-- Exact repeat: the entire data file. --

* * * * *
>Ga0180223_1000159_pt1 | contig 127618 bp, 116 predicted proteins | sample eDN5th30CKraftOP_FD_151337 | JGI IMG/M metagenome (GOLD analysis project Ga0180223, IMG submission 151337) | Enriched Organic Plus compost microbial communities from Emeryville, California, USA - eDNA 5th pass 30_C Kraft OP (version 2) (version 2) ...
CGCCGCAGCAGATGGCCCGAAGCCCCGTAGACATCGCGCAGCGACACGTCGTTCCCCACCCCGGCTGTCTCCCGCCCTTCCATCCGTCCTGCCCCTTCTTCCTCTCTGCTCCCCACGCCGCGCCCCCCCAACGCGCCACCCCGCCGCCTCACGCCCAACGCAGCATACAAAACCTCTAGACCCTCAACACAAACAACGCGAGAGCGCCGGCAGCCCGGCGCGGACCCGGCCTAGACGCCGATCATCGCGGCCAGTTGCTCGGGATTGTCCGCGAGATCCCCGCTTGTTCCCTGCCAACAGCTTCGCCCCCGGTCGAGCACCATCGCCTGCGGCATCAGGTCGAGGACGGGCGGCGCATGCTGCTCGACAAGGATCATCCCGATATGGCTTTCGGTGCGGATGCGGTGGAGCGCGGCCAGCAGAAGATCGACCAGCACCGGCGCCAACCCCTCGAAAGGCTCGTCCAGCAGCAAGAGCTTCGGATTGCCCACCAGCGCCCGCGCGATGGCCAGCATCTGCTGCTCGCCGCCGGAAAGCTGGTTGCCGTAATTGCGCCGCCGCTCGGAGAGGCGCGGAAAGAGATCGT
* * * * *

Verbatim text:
>Ga0180223_1000159_pt1 | contig 127618 bp, 116 predicted proteins | sample eDN5th30CKraftOP_FD_151337 | JGI IMG/M metagenome (GOLD analysis project Ga0180223, IMG submission 151337) | Enriched Organic Plus compost microbial communities from Emeryville, California, USA - eDNA 5th pass 30_C Kraft OP (version 2) (version 2) ...
CGCCGCAGCAGATGGCCCGAAGCCCCGTAGACATCGCGCAGCGACACGTCGTTCCCCACCCCGGCTGTCTCCCGCCCTTCCATCCGTCCTGCCCCTTCTTCCTCTCTGCTCCCCACGCCGCGCCCCCCCAACGCGCCACCCCGCCGCCTCACGCCCAACGCAGCATACAAAACCTCTAGACCCTCAACACAAACAACGCGAGAGCGCCGGCAGCCCGGCGCGGACCCGGCCTAGACGCCGATCATCGCGGCCAGTTGCTCGGGATTGTCCGCGAGATCCCCGCTTGTTCCCTGCCAACAGCTTCGCCCCCGGTCGAGCACCATCGCCTGCGGCATCAGGTCGAGGACGGGCGGCGCATGCTGCTCGACAAGGATCATCCCGATATGGCTTTCGGTGCGGATGCGGTGGAGCGCGGCCAGCAGAAGATCGACCAGCACCGGCGCCAACCCCTCGAAAGGCTCGTCCAGCAGCAAGAGCTTCGGATTGCCCACCAGCGCCCGCGCGATGGCCAGCATCTGCTGCTCGCCGCCGGAAAGCTGGTTGCCGTAATTGCGCCGCCGCTCGGAGAGGCGCGGAAAGAGATCGT